Summary and Little Reflection of each Article

  • Uncategorized

and Little Reflection of each Article

and Little Reflection of each Article

Article1. Report: Economic Cost of Child Abuse

Thereport highlights the economic costs of child abuse in Canada. Thearticle focuses on describing how child abuse affects the wholeCanadian society. Child abuse is defined as a hidden act that happensbehind closed doors perpetrated by an adult. The authors of thearticle explain the need for measuring the economic costs of childabuse. A conservative dollar estimate strategy is employed to explainthe effects of child abuse in the society. The report persuadespoliticians and policy makers to act against the problem, and worktowards finding the causes of the problem rather than theconsequences. Cost estimates are proposed to be a better strategy forcreating public awareness regarding the issue. An example is providedthat shows fundraisers who collect money to end the abuse, can employcost estimates to illustrate the need for people to invest inalleviating child abuse in the society.

Thereport provides a model called the Day Model of the Economic Costs ofViolence. The model is geared towards measuring the costs of violenceagainst women. A survey in the form of a questionnaire was conductedat the Homewood Health Centre to interview abuse survivors. From thefindings of the report, it is clear that child abuse results insignificant consequences on the individual. Moreover, victims ofchild abuse are faced with personal, health, judicial, socialservices, and education costs in an attempt to find help. TheCanadian society is evidently suffering from the consequences ofchild abuse. It is high time action be taken regarding the matter,where politicians and policy makers should be engaged to formulatelaws and effective strategies that will mitigate instances of childmaltreatment.

Article2. Fetal Alcohol Syndrome among Aboriginal People in Canada

Thissecond article focuses on child abuse among Aboriginal children inCanada. The Canadian child welfare agencies are under strictsupervision of the poor Aboriginal families because child neglect andill-treatment are common among these group. The article notes thatchild abuse became widely known due to the writings of Sigmund Freud.In Canada, between three women, one of them is a victim of sexualabuse at one point in her lifetime. Among the Aboriginal communitiesin Canada, child abuse records are higher than that of nationalaverages. The research is backed by data that indicates that childabuse among Aboriginals is a result of increased sexual abuse inresidential schools. Research further shows that sexual assaultresults in problems such as alcohol dependency when one becomes anadult. Moreover, substance abuse during and after pregnancy amongwomen was due to sexual violence during their lifetime.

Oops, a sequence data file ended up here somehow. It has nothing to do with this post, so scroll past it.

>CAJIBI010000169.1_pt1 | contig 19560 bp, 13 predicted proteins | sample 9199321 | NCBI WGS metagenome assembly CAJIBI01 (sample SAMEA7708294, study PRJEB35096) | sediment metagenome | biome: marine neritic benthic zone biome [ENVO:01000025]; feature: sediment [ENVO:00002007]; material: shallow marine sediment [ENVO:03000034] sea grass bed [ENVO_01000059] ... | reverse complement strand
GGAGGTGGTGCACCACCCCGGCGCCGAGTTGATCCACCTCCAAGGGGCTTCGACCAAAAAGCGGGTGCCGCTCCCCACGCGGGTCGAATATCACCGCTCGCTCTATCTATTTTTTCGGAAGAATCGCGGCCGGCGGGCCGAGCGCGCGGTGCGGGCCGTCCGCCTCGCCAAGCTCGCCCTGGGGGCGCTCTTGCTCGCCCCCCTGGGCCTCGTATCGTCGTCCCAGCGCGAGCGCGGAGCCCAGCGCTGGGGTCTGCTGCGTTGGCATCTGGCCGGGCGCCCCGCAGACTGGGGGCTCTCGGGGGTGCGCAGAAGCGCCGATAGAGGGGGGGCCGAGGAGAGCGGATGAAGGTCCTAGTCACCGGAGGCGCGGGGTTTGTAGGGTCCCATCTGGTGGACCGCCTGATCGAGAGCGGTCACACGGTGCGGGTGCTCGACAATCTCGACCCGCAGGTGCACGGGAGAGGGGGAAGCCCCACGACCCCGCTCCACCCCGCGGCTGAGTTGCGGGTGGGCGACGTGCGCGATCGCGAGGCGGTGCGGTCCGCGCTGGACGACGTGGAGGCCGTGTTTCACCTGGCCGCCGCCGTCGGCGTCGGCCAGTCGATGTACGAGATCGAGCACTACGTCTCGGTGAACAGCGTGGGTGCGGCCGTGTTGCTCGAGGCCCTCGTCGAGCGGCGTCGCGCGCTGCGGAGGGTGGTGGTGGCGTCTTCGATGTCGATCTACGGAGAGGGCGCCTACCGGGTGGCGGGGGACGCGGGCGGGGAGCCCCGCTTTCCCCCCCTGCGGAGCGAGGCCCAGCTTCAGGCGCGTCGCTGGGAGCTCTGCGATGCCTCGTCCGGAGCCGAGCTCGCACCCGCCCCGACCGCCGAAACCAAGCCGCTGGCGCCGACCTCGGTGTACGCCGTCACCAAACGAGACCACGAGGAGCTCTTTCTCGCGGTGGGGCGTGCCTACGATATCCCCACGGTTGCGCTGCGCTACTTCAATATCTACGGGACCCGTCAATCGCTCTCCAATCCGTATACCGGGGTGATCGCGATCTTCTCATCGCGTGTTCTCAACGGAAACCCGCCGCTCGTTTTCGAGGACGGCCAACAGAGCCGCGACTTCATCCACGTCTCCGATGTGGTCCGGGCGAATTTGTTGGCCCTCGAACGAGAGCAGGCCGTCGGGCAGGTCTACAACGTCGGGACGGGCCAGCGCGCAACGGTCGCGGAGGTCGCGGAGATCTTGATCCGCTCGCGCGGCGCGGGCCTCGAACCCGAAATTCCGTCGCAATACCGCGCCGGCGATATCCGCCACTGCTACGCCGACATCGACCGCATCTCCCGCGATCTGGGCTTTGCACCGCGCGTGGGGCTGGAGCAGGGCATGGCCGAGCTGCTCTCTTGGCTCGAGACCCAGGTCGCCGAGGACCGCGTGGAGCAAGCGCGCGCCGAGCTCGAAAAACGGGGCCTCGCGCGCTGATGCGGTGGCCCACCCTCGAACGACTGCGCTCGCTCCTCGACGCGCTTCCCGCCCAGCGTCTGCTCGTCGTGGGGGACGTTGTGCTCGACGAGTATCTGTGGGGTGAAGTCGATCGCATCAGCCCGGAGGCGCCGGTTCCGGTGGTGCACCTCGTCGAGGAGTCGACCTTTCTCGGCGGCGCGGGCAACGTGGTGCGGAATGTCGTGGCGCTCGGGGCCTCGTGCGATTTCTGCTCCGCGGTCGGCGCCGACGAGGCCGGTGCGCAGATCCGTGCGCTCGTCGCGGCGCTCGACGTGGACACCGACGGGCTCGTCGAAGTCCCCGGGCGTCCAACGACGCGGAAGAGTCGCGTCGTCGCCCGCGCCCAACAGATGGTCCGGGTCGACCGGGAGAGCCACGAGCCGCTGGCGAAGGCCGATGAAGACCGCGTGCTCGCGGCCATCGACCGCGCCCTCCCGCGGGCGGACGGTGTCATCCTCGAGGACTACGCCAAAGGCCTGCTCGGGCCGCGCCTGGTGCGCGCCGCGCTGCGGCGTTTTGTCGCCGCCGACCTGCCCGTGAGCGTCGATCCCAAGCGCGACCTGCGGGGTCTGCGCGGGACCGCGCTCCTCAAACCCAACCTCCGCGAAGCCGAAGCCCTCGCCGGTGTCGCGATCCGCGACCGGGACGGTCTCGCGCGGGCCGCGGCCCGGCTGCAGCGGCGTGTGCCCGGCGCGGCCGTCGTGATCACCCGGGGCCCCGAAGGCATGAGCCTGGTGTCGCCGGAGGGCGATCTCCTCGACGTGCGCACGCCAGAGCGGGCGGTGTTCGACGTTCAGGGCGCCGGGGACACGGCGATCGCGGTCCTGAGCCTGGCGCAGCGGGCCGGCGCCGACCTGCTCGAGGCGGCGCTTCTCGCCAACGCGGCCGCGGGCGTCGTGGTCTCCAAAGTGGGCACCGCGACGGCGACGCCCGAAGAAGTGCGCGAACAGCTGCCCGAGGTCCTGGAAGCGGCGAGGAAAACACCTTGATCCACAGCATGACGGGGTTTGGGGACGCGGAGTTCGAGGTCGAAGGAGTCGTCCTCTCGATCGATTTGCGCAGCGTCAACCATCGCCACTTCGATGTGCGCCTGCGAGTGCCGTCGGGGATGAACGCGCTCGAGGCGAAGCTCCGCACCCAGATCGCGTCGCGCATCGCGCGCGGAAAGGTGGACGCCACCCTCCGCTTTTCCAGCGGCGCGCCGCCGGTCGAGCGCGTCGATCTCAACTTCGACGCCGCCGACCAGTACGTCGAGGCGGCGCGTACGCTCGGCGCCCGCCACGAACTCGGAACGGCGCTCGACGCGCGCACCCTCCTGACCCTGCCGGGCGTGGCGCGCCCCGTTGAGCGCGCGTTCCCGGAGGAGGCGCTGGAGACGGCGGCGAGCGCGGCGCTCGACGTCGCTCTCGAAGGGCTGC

Institutionalchild abuse is common among Aboriginals, where some such as EmilyRice received beatings and was sexually assaulted by Father Jackson.The Canadian government attacked Aboriginals by creating residentialschools that denied students to speak their native languages. Also,the boys and girls were denied to interact with each other, and iffound, severe punishment would follow. Aboriginal parents wouldenroll their children in these schools because they thought theinstitutions would offer proper basic needs, little did they knowthat their children were sexually abused and given rotten food. In myopinion, the Canadian government should have supported the Aboriginalfamilies instead of putting them in inhumane conditions. Sexuallyabusing young children is an inhumane act that results inpsychological disorders when the victims become adults.

Article3. Fetal Alcohol Syndrome among Aboriginal People in Canada

Thepurpose of the article is to examine alcohol use by pregnant womenbecause fetal alcohol syndrome (FAS) and alcohol-related birtheffects (ARBEs) are detected to new births. The project also aims toidentify some of the best practices that can be applied to mitigateFAS and ARBEs among Aboriginals. Moreover, the report discusses theintergenerational health problems associated with the residentialschool system. Drug abuse and alcoholism among students who attendedresidential schools have been found to be an outcome of theeducational experience among the Aboriginal people. The primaryobjectives of the project were, what is known about the generality ofFAS and ARBEs, the biological, psychological, social, and economiccorrelates of FAS concerning pregnant women. What is the existingevidence that links FAS and ARBEs as outcomes for attendingresidential schools and, the best practices that can be applied inthe prevention of FAS and ARBEs for the affected people and thecommunity?